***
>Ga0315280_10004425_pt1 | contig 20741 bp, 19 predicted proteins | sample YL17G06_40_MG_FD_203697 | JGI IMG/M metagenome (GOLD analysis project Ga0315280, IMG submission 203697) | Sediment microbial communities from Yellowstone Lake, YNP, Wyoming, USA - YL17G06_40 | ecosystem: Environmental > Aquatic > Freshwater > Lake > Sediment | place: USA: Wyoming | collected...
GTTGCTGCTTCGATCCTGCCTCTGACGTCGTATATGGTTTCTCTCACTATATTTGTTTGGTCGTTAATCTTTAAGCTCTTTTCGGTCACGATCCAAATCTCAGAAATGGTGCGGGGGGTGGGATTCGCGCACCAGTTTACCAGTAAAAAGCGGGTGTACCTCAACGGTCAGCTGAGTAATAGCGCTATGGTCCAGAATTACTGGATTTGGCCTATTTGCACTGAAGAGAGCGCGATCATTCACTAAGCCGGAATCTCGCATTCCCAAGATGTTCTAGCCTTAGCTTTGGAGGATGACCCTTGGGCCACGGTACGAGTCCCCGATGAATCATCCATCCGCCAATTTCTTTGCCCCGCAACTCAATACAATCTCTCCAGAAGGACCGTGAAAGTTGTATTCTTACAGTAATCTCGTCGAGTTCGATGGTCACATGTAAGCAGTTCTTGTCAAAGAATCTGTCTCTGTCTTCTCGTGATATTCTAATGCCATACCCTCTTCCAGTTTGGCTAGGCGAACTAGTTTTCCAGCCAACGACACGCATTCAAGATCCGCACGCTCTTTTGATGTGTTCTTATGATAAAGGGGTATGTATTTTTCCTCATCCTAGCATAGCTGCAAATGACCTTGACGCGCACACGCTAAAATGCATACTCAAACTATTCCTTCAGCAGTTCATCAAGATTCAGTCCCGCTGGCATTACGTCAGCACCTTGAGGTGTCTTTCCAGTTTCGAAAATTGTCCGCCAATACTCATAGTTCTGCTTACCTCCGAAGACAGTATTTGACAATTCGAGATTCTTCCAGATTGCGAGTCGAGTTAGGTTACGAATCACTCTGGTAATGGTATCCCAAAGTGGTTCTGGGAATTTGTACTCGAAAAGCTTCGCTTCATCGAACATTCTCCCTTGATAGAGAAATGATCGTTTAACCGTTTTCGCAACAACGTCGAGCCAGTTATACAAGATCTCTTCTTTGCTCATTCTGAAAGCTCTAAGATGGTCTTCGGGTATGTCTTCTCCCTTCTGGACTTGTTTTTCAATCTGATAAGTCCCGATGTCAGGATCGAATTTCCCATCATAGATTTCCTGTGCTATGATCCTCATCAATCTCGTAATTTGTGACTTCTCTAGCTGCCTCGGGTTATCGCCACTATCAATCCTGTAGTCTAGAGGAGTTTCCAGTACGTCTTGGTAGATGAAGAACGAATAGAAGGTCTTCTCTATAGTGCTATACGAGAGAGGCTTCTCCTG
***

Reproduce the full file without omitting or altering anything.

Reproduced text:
>Ga0315280_10004425_pt1 | contig 20741 bp, 19 predicted proteins | sample YL17G06_40_MG_FD_203697 | JGI IMG/M metagenome (GOLD analysis project Ga0315280, IMG submission 203697) | Sediment microbial communities from Yellowstone Lake, YNP, Wyoming, USA - YL17G06_40 | ecosystem: Environmental > Aquatic > Freshwater > Lake > Sediment | place: USA: Wyoming | collected...
GTTGCTGCTTCGATCCTGCCTCTGACGTCGTATATGGTTTCTCTCACTATATTTGTTTGGTCGTTAATCTTTAAGCTCTTTTCGGTCACGATCCAAATCTCAGAAATGGTGCGGGGGGTGGGATTCGCGCACCAGTTTACCAGTAAAAAGCGGGTGTACCTCAACGGTCAGCTGAGTAATAGCGCTATGGTCCAGAATTACTGGATTTGGCCTATTTGCACTGAAGAGAGCGCGATCATTCACTAAGCCGGAATCTCGCATTCCCAAGATGTTCTAGCCTTAGCTTTGGAGGATGACCCTTGGGCCACGGTACGAGTCCCCGATGAATCATCCATCCGCCAATTTCTTTGCCCCGCAACTCAATACAATCTCTCCAGAAGGACCGTGAAAGTTGTATTCTTACAGTAATCTCGTCGAGTTCGATGGTCACATGTAAGCAGTTCTTGTCAAAGAATCTGTCTCTGTCTTCTCGTGATATTCTAATGCCATACCCTCTTCCAGTTTGGCTAGGCGAACTAGTTTTCCAGCCAACGACACGCATTCAAGATCCGCACGCTCTTTTGATGTGTTCTTATGATAAAGGGGTATGTATTTTTCCTCATCCTAGCATAGCTGCAAATGACCTTGACGCGCACACGCTAAAATGCATACTCAAACTATTCCTTCAGCAGTTCATCAAGATTCAGTCCCGCTGGCATTACGTCAGCACCTTGAGGTGTCTTTCCAGTTTCGAAAATTGTCCGCCAATACTCATAGTTCTGCTTACCTCCGAAGACAGTATTTGACAATTCGAGATTCTTCCAGATTGCGAGTCGAGTTAGGTTACGAATCACTCTGGTAATGGTATCCCAAAGTGGTTCTGGGAATTTGTACTCGAAAAGCTTCGCTTCATCGAACATTCTCCCTTGATAGAGAAATGATCGTTTAACCGTTTTCGCAACAACGTCGAGCCAGTTATACAAGATCTCTTCTTTGCTCATTCTGAAAGCTCTAAGATGGTCTTCGGGTATGTCTTCTCCCTTCTGGACTTGTTTTTCAATCTGATAAGTCCCGATGTCAGGATCGAATTTCCCATCATAGATTTCCTGTGCTATGATCCTCATCAATCTCGTAATTTGTGACTTCTCTAGCTGCCTCGGGTTATCGCCACTATCAATCCTGTAGTCTAGAGGAGTTTCCAGTACGTCTTGGTAGATGAAGAACGAATAGAAGGTCTTCTCTATAGTGCTATACGAGAGAGGCTTCTCCTG